EPA does not recommend that air ducts be cleaned except on an as-needed basis because of the continuing uncertainty about the benefits of duct cleaning under most circumstances. If no one in your household suffers from allergies or unexplained symptoms or illnesses and if, after a visual inspection of the inside of the ducts, you see no indication that your air ducts are contaminated with large deposits of dust or mold, having your air ducts cleaned is probably unnecessary. It is normal for the return registers to get dusty as dust-laden air is pulled through the grate. This does not indicate that your air ducts are contaminated with heavy deposits of dust or debris; the registers can be easily vacuumed or removed and cleaned. On the other hand, if family members are experiencing unusual or unexplained symptoms or illnesses that you think might be related to your home environment, you should discuss the situation with your doctor.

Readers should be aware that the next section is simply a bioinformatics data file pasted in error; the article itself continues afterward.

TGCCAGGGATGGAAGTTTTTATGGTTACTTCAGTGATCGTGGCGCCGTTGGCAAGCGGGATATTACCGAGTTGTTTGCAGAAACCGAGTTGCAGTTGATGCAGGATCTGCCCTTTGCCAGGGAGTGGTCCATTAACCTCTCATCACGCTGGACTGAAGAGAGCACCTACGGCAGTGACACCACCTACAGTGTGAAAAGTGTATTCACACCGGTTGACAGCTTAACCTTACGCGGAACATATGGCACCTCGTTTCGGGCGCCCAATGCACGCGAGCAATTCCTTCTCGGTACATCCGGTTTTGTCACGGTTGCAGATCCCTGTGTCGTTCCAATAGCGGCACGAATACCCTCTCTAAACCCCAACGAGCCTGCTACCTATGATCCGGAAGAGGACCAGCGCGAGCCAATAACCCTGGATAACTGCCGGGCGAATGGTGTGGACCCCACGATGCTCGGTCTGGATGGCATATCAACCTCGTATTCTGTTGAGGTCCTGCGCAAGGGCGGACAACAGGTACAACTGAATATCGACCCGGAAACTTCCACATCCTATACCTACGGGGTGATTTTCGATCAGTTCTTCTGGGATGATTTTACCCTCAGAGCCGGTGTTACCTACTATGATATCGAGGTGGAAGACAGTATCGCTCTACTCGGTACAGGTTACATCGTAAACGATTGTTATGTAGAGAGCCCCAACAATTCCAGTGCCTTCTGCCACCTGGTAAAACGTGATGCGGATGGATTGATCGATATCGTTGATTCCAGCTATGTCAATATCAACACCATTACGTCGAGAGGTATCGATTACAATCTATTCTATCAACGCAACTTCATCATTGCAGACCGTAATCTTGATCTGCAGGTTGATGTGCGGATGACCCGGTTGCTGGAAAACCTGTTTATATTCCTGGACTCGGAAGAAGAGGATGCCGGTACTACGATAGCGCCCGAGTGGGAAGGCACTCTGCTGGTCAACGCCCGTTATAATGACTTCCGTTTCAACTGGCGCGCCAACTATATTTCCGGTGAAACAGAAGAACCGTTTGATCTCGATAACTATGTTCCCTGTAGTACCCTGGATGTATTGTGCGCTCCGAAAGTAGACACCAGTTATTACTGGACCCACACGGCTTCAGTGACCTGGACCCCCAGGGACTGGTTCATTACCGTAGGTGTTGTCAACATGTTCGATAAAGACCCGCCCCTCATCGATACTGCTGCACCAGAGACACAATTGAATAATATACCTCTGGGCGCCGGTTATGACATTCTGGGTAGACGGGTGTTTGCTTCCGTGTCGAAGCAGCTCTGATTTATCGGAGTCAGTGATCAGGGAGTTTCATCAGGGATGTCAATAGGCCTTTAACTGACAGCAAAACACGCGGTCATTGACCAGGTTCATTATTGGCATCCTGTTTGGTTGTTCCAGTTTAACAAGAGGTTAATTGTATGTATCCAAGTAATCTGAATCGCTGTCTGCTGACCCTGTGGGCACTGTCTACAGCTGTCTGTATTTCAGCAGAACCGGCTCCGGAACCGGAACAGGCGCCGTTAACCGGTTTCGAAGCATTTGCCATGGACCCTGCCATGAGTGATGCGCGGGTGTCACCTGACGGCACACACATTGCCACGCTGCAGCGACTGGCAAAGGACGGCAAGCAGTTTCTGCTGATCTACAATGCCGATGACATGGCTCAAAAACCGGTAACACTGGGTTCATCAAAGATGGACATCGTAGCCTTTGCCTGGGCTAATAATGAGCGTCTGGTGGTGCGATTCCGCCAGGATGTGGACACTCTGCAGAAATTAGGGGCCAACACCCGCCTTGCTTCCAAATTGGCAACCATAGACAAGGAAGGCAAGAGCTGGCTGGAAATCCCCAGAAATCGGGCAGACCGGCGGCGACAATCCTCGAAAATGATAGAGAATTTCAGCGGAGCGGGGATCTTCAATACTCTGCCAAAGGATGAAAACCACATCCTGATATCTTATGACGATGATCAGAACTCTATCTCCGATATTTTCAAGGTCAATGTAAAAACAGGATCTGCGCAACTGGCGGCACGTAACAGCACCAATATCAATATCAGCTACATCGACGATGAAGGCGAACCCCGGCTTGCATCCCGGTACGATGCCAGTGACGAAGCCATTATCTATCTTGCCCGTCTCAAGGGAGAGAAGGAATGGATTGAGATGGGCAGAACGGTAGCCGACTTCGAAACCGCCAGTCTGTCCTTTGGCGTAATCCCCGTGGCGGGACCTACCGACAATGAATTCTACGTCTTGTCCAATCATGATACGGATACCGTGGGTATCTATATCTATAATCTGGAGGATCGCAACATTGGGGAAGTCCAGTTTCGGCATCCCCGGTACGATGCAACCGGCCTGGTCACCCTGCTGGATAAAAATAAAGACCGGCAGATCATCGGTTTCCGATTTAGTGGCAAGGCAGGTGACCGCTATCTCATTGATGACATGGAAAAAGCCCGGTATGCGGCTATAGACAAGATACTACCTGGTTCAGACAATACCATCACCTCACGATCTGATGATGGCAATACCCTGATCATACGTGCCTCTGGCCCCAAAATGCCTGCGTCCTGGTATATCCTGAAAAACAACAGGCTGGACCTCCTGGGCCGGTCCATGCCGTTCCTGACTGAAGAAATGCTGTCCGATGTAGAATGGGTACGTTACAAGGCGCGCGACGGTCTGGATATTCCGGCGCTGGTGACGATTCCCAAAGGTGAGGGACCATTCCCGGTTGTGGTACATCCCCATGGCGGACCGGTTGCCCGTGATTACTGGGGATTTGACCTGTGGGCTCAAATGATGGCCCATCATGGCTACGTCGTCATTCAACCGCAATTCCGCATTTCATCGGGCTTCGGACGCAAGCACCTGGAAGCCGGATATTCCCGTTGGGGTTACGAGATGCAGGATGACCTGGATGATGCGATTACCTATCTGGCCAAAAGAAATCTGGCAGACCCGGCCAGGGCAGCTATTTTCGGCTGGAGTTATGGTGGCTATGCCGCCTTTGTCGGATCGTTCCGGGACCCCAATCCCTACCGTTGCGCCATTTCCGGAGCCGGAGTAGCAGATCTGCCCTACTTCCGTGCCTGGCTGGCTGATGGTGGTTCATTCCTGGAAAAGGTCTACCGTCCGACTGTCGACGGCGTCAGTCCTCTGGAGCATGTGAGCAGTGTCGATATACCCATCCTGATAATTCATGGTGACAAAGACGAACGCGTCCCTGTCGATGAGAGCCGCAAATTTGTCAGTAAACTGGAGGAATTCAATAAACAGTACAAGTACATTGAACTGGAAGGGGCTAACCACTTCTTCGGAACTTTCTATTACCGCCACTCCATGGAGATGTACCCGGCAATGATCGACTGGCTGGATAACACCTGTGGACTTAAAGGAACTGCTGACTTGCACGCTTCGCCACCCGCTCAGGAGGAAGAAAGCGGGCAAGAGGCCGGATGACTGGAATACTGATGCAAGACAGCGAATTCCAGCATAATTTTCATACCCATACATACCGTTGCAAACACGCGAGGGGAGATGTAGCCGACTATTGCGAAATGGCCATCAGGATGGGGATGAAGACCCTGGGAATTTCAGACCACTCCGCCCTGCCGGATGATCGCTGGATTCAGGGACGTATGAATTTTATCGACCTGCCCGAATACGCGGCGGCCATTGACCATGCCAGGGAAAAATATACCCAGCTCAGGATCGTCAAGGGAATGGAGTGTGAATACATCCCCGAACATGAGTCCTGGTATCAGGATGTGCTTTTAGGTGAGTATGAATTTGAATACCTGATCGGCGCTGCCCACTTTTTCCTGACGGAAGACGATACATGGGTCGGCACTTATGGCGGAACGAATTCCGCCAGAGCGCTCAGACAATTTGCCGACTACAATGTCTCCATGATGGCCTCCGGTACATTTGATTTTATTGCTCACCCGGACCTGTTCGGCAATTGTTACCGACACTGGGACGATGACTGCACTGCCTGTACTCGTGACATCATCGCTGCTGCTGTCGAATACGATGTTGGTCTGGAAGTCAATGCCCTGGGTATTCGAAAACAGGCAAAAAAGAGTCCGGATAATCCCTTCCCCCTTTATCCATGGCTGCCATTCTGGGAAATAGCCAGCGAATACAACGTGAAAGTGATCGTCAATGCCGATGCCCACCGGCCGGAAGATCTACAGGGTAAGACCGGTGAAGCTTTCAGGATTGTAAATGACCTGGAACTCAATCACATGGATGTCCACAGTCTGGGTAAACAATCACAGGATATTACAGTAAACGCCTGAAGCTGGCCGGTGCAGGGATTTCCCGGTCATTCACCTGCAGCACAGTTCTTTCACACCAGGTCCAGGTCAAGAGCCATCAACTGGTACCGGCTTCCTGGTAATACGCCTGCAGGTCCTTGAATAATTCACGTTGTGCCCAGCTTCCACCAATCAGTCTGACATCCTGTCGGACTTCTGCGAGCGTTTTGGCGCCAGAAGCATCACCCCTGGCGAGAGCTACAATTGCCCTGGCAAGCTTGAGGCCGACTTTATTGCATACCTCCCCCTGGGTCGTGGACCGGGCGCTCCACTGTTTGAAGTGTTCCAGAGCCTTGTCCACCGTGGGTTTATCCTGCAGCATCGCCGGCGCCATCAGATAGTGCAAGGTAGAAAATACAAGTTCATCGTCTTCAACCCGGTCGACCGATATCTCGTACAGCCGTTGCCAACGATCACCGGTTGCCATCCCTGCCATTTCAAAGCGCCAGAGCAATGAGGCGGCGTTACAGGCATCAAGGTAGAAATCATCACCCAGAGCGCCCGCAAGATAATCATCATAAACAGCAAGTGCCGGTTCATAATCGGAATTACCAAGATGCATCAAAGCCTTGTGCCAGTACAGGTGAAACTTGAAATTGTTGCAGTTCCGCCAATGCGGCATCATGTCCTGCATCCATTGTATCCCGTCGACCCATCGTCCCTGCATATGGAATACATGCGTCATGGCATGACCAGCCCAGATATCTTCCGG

You may consider having your air ducts cleaned simply because it seems logical that air ducts will get dirty over time and should occasionally be cleaned. While the debate about the value of periodic duct cleaning continues, no evidence suggests that such cleaning would be detrimental, provided that it is done properly. However, if a service provider fails to follow proper duct cleaning procedures, duct cleaning can cause indoor air problems. For example, an inadequate vacuum collection system can release more dust, dirt, and other contaminants than if you had left the ducts alone. A careless or inadequately trained service provider can damage your ducts or heating and cooling system, possibly increasing your heating and air conditioning costs or forcing you to undertake difficult and costly repairs or replacements. Learn more about air duct cleaning and indoor air quality.